Rolling Stone issued an apology Friday for a story that made national headlines. It was a gripping account of an alleged gang rape at the hands of Phi Kappa Psi fraternity members on the University of Virginia campus, but according to the outlet, the victim's story had too many holes in it.
Will Dana, Rolling Stone's managing editor, published the apology Friday. It reads, in part: "In the face of new information, there now appear to be discrepancies in Jackie's account, and we have come to the conclusion that our trust in her was misplaced."
Jackie is the name of the alleged victim in the story written by Rolling Stone journalist Sabrina Rubin Erdely.
UVA student protester Catlin Peterson said, "We want and expect change in how victims of sexual assault are treated by administrators at the University of Virginia."
The backlash from the extensive piece was swift and severe. The University of Virginia asked the Charlottesville police to investigate the incident detailed in the article, the university vowed to implement new initiatives to help deal with sexual assault on campus and Greek activities were suspended for the remainder of the year. (Video via University of Virginia)
But while many were outraged and disgusted by the accusations in the article, others questioned the authenticity of the article and whether it was journalistically sound to publish an entire piece without getting a comment — or at least reaching out — to the alleged perpetrators.
Dana responded to those concerns saying, "We were trying to be sensitive to the unfair shame and humiliation many women feel after a sexual assault and now regret the decision to not contact the alleged assaulters to get their account."
He also tweeted that Rolling Stone "should have ... worked harder to convince her that the truth would have been better served by getting the other side of the story" and stressed that "That failure is on us — not on her."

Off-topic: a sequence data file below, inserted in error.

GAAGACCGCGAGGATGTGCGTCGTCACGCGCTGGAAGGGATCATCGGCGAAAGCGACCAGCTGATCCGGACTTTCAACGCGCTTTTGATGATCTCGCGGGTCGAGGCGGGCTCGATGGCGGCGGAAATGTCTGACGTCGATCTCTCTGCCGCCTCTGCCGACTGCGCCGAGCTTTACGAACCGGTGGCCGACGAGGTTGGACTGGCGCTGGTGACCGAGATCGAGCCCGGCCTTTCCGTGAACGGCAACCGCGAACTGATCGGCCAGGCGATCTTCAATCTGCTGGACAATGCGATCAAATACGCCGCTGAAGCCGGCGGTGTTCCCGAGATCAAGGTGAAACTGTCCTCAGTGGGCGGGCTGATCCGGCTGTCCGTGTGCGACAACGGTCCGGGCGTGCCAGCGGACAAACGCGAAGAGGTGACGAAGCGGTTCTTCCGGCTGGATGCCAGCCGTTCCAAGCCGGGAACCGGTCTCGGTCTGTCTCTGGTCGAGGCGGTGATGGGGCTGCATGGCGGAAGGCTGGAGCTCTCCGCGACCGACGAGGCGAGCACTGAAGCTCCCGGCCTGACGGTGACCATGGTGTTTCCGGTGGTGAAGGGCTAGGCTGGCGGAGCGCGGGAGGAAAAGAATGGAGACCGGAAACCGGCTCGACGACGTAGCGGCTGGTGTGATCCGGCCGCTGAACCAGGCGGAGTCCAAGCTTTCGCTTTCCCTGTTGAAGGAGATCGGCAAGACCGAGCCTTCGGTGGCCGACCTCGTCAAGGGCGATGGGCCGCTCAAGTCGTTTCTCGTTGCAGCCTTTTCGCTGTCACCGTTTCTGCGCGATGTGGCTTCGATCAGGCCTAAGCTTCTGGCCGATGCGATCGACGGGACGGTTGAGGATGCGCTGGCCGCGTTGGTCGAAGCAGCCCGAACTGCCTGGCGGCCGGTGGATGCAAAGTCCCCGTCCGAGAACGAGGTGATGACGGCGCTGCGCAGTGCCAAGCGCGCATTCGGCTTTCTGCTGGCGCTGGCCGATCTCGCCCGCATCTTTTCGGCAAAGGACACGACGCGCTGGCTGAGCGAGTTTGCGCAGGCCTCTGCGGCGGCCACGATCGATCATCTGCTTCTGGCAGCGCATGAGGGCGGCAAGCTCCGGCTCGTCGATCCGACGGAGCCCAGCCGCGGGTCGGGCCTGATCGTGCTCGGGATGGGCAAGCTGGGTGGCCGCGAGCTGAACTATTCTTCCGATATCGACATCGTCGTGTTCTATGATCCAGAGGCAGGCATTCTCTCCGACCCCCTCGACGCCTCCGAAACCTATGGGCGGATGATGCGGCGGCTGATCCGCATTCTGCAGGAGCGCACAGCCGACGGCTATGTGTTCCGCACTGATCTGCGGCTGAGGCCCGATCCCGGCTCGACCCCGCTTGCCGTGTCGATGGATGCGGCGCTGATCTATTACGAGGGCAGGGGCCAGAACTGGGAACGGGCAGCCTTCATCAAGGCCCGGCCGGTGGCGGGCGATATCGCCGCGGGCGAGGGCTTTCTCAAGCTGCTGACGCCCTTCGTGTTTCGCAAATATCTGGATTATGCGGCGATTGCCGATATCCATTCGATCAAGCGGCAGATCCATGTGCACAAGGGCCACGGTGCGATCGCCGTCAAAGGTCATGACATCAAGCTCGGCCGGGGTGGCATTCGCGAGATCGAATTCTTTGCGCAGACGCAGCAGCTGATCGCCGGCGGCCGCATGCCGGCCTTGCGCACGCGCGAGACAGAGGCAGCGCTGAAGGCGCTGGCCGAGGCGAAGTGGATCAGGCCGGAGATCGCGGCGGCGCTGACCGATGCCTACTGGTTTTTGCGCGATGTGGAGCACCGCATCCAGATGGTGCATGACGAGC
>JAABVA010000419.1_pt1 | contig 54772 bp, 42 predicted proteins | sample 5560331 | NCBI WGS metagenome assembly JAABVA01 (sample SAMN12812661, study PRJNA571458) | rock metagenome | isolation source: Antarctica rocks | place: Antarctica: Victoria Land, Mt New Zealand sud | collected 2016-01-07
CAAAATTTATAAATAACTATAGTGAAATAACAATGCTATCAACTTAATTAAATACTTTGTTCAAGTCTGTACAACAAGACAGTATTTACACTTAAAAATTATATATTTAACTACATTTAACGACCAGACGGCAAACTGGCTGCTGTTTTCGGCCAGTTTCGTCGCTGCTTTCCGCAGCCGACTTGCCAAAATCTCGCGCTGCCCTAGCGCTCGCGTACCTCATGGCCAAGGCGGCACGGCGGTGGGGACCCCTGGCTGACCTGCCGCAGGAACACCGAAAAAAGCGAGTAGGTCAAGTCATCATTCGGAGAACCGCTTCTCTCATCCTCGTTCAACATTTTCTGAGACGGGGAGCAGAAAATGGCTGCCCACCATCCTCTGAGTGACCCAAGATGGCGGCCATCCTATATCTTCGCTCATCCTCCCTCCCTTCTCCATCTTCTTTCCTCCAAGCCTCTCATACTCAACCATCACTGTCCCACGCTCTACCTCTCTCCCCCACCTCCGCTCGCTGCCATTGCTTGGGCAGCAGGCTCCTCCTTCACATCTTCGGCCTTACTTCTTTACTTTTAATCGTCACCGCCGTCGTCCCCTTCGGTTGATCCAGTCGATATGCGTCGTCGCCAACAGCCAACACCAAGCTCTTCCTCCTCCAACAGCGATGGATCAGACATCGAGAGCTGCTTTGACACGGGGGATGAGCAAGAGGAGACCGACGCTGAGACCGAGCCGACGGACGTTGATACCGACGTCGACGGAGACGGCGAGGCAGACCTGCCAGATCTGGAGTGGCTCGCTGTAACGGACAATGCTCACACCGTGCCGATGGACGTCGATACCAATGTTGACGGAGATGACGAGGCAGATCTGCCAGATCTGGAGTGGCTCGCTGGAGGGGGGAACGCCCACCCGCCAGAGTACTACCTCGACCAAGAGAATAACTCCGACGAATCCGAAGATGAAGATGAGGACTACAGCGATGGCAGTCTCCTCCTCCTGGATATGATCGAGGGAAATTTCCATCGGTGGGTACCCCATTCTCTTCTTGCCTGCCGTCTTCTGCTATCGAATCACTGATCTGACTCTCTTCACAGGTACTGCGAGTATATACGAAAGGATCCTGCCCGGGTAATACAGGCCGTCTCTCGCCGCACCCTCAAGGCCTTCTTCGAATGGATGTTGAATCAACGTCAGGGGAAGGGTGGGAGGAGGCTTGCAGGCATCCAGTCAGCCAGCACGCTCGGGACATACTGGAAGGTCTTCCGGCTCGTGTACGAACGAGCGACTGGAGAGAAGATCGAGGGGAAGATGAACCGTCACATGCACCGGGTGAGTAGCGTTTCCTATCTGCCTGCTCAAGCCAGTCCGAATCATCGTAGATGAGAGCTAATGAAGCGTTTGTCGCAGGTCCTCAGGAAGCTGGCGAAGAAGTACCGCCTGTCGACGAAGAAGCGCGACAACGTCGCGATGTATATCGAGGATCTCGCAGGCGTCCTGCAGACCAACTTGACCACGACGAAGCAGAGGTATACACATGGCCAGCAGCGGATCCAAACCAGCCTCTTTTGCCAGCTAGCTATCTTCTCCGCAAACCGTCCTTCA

Rolling Stone didn't outline the discrepancies in the article, but Phi Kappa Psi released a statement describing which parts of the article it says are untrue.
The University of Virginia chapter released a statement Friday saying no member of the fraternity matches the description given in the piece, the fraternity did not host a party on Sept. 28 — the day the alleged incident took place — and no one in the fraternity was employed at the aquatic fitness center, which was also mentioned in the article.
And now with Rolling Stone and Erdely taking heat, Mother Jones cautions against letting this new development distract from the issue. The outlet points out several disturbing statistics: 1 in every 5 women experiences sexual assault while in college, 1 in 4 of those women says the abuser was a fraternity member and only 1 percent of those abusers are ever disciplined in any official capacity.
Despite the retraction, the Charlottesville Police Department's investigation is still ongoing.
This video includes an image from Getty Images.